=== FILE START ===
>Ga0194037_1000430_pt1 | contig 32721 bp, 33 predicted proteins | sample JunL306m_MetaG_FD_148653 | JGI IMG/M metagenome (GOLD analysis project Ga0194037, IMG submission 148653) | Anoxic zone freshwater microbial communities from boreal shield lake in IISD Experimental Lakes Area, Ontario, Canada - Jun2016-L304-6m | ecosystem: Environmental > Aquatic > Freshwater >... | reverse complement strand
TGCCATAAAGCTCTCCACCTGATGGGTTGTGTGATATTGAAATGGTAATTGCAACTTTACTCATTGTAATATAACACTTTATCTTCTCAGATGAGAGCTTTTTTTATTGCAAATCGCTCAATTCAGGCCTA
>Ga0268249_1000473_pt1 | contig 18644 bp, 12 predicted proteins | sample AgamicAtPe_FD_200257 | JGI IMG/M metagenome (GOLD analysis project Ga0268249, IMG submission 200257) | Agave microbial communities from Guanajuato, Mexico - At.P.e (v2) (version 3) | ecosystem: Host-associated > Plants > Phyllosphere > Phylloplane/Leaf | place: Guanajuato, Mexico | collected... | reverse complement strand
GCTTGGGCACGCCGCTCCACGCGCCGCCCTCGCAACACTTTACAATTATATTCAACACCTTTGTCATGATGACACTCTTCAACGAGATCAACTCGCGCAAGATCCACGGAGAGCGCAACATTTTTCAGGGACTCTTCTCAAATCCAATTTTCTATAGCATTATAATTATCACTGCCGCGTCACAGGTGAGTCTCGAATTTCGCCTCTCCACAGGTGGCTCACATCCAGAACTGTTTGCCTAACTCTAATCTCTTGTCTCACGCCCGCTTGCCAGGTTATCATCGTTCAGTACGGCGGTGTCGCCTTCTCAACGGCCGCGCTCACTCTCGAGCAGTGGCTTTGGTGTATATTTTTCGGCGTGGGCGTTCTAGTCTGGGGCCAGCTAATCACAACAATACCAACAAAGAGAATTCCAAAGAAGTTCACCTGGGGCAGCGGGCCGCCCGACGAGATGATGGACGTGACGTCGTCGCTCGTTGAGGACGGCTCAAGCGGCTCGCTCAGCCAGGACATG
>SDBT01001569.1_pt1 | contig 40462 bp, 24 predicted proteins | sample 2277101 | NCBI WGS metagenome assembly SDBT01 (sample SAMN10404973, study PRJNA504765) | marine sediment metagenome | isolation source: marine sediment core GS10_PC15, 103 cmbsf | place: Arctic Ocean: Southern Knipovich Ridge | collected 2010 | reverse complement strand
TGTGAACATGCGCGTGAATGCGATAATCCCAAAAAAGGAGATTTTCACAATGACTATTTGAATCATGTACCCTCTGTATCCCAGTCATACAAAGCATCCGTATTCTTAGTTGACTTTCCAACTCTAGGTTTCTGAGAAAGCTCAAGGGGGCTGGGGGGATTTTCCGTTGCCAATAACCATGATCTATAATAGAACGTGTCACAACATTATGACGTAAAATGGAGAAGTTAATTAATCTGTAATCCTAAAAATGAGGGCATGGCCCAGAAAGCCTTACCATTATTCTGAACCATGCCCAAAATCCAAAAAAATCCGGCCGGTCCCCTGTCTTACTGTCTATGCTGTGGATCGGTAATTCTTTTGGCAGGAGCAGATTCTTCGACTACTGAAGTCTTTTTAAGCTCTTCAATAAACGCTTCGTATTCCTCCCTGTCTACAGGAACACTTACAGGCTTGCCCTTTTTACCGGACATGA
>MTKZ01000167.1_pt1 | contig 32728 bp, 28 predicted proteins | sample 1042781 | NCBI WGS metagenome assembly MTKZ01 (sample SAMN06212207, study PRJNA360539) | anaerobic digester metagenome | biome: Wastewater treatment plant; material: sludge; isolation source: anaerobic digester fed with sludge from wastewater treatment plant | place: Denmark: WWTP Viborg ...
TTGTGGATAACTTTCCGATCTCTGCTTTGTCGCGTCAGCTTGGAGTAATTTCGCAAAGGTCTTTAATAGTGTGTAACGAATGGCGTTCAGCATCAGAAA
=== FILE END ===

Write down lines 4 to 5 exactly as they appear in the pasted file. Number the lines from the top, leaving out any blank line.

GCTTGGGCACGCCGCTCCACGCGCCGCCCTCGCAACACTTTACAATTATATTCAACACCTTTGTCATGATGACACTCTTCAACGAGATCAACTCGCGCAAGATCCACGGAGAGCGCAACATTTTTCAGGGACTCTTCTCAAATCCAATTTTCTATAGCATTATAATTATCACTGCCGCGTCACAGGTGAGTCTCGAATTTCGCCTCTCCACAGGTGGCTCACATCCAGAACTGTTTGCCTAACTCTAATCTCTTGTCTCACGCCCGCTTGCCAGGTTATCATCGTTCAGTACGGCGGTGTCGCCTTCTCAACGGCCGCGCTCACTCTCGAGCAGTGGCTTTGGTGTATATTTTTCGGCGTGGGCGTTCTAGTCTGGGGCCAGCTAATCACAACAATACCAACAAAGAGAATTCCAAAGAAGTTCACCTGGGGCAGCGGGCCGCCCGACGAGATGATGGACGTGACGTCGTCGCTCGTTGAGGACGGCTCAAGCGGCTCGCTCAGCCAGGACATG
>SDBT01001569.1_pt1 | contig 40462 bp, 24 predicted proteins | sample 2277101 | NCBI WGS metagenome assembly SDBT01 (sample SAMN10404973, study PRJNA504765) | marine sediment metagenome | isolation source: marine sediment core GS10_PC15, 103 cmbsf | place: Arctic Ocean: Southern Knipovich Ridge | collected 2010 | reverse complement strand